Ana Egge – White Tiger
When you come across an artist like Ana Egge that you haven’t heard before, the test of whether you really like them or not is if you’re interested enough to pursue their back catalogue.
Well, I have delved into quite a few of her previous nine albums and have been rewarded with the discovery of a bright, intelligent, and quietly literate singer.
Truth be told the new album ‘White Tiger’ was not an immediate bang on the ear but it is a real grower.
The first thing that hits you is her voice. It is extremely laid back. There is a sleepy, almost seductive tone to her voice that at times belies the subject matter. She has sang in the past of the mother of a mass killer, and spent a whole album highlighting mental illness. This time around she sings of the dying hippie dream, the empowerment of women, and a young lesbian’s adventures in the big town.
If this all sounds a bit worthy and staid, it isn’t. There is a lot of variation of mood and the album moves at a pace.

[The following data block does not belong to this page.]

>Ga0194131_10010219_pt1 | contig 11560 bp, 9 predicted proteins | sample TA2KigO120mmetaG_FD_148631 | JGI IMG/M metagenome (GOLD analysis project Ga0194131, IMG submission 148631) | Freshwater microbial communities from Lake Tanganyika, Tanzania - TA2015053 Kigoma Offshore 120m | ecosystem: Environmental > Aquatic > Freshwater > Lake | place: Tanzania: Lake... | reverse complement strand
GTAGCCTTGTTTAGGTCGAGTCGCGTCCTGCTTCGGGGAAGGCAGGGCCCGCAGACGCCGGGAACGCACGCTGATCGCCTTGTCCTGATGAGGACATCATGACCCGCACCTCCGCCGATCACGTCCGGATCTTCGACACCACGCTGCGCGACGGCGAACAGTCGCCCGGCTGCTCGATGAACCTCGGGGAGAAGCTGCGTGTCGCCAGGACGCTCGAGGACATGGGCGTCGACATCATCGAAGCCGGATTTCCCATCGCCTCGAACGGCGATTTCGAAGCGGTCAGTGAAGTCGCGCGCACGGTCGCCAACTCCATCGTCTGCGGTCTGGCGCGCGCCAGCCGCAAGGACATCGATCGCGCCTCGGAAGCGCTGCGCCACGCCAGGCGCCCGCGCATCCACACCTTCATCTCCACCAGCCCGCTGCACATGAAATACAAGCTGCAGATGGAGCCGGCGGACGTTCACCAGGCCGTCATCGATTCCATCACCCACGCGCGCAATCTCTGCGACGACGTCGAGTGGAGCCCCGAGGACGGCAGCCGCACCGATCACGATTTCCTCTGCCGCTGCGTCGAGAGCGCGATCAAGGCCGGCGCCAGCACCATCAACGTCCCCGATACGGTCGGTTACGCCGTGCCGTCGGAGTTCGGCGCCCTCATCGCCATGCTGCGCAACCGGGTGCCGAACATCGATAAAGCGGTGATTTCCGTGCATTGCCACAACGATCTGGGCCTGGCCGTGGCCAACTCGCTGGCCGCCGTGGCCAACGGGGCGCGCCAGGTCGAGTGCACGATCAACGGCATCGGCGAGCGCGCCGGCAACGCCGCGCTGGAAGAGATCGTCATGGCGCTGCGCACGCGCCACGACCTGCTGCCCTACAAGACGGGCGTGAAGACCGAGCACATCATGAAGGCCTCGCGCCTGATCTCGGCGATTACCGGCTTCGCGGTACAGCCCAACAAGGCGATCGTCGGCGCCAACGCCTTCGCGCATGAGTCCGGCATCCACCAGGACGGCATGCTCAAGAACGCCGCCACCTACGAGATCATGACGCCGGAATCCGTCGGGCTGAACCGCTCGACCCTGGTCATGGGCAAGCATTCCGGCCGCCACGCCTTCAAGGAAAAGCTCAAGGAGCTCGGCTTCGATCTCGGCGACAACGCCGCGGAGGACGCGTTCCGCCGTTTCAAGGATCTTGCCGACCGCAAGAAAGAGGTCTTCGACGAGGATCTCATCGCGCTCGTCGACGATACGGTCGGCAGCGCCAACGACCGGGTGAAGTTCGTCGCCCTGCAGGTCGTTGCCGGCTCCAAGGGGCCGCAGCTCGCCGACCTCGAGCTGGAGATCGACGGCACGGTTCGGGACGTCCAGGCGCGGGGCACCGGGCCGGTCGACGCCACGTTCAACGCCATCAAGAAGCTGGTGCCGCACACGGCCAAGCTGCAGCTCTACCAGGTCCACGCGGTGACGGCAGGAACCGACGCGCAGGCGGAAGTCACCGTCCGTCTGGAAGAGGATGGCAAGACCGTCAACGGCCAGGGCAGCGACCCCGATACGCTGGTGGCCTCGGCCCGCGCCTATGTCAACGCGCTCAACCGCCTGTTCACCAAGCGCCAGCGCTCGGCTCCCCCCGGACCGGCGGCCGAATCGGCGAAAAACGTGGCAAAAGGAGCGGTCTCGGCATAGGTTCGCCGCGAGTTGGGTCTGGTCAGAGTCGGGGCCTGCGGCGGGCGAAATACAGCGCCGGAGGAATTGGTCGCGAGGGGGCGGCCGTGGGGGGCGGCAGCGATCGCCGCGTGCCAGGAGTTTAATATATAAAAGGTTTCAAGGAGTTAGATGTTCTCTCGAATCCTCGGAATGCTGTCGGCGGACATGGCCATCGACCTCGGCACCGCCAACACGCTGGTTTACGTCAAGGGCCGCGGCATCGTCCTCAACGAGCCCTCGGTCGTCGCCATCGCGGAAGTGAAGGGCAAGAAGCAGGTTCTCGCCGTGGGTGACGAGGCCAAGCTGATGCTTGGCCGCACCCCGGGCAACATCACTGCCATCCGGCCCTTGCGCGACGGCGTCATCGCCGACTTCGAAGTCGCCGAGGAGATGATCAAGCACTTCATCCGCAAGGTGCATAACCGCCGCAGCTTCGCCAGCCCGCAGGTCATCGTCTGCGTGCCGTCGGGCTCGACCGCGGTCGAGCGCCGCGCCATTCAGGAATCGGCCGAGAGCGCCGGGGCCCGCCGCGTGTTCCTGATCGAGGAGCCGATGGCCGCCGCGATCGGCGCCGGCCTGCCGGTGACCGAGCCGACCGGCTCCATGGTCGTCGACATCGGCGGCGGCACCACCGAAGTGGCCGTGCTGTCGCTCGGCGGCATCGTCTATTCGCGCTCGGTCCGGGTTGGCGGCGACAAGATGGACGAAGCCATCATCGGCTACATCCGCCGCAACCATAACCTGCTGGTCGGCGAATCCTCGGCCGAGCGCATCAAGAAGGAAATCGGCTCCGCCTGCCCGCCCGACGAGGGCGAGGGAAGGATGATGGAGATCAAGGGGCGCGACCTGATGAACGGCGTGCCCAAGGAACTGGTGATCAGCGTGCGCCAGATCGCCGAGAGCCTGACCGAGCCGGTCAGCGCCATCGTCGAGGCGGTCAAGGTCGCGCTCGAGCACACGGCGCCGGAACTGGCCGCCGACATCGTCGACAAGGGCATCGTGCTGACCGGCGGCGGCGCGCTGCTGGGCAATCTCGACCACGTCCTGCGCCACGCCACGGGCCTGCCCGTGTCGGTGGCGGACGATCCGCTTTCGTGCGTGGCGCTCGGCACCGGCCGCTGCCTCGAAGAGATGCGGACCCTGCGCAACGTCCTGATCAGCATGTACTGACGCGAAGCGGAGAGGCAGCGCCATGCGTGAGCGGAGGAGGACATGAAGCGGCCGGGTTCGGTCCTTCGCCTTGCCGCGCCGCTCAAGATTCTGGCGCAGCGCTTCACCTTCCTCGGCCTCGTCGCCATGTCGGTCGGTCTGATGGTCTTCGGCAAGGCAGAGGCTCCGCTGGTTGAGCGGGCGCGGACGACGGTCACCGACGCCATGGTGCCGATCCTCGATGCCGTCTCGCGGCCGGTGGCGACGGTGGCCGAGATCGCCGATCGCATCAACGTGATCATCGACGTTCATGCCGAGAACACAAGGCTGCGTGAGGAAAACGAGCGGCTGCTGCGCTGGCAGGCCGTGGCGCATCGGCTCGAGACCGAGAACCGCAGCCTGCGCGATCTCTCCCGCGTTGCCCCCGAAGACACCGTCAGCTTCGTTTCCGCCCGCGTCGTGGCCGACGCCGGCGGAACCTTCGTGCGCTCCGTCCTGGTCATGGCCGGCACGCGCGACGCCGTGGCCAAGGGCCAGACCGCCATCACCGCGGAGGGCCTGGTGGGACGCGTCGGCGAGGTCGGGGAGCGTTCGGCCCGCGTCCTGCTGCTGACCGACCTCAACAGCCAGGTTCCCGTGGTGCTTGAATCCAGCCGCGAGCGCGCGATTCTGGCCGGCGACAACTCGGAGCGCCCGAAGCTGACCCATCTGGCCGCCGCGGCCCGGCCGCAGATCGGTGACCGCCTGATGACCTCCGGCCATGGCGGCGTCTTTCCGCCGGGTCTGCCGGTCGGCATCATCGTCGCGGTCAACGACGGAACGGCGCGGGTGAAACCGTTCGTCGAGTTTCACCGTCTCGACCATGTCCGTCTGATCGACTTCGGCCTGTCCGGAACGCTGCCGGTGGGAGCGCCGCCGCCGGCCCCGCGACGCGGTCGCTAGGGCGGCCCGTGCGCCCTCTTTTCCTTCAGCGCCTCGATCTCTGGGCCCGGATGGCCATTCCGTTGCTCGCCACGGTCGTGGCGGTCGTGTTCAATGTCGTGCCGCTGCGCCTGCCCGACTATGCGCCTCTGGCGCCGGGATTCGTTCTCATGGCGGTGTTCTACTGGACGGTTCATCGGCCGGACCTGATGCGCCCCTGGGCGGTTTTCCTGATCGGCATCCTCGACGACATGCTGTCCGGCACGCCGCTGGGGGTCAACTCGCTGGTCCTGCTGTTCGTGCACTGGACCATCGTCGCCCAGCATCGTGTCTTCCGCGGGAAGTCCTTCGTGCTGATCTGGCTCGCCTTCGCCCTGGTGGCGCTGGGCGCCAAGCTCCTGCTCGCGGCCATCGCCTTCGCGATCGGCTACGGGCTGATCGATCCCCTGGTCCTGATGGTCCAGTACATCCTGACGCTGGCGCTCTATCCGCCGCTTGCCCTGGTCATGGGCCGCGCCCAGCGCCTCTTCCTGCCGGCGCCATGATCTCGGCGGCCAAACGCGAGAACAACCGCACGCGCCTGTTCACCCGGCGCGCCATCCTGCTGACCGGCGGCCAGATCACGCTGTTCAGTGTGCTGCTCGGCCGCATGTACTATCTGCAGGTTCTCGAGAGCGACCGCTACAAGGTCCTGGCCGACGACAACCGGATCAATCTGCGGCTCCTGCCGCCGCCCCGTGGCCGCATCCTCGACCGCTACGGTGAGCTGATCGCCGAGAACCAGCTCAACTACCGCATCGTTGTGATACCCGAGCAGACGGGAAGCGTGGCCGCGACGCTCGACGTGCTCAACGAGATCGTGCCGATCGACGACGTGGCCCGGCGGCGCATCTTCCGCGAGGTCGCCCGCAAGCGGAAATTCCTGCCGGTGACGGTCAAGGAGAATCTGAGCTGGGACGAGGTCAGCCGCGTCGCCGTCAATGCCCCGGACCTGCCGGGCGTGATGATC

The album, produced by Alec Spiegelman who also co-writes three of the tracks, is a mellow affair that lets the vocals and the lyrics take centre stage and rightly so.
The tittle track is one of the standouts on a album of high quality. It’s a song of hope to a friend going through a hard time, and the soft languid voice aids the message.
Keep your eyes on the tiger, feed him, let him be your guide, teach him freedom that he might lead you though to the other side.
‘Dance Around The Room’, another high point, is a mother and daughter serenade, with Ana sounding like a cross between Aimee Mann and Lucinda Williams.
The afore mentioned ‘Girls, Girls, Girls’ is ostensibly a chapter in a young girl’s adventure in The Big Apple. It conjures up evocative pictures of Lou Reed, and CGBGs as she sings:
New York City was the place to be. Waiting on my man, waiting on sweet Jane.
The album features guest appearances from Anais Mitchell, Billy Strings and Buck Meek (Big Thief) among others.
This is not an album that grabs you initially, but one that seeps into your consciousness and will have you tracking more music from the quietly voiced, but eloquent Ana Egge.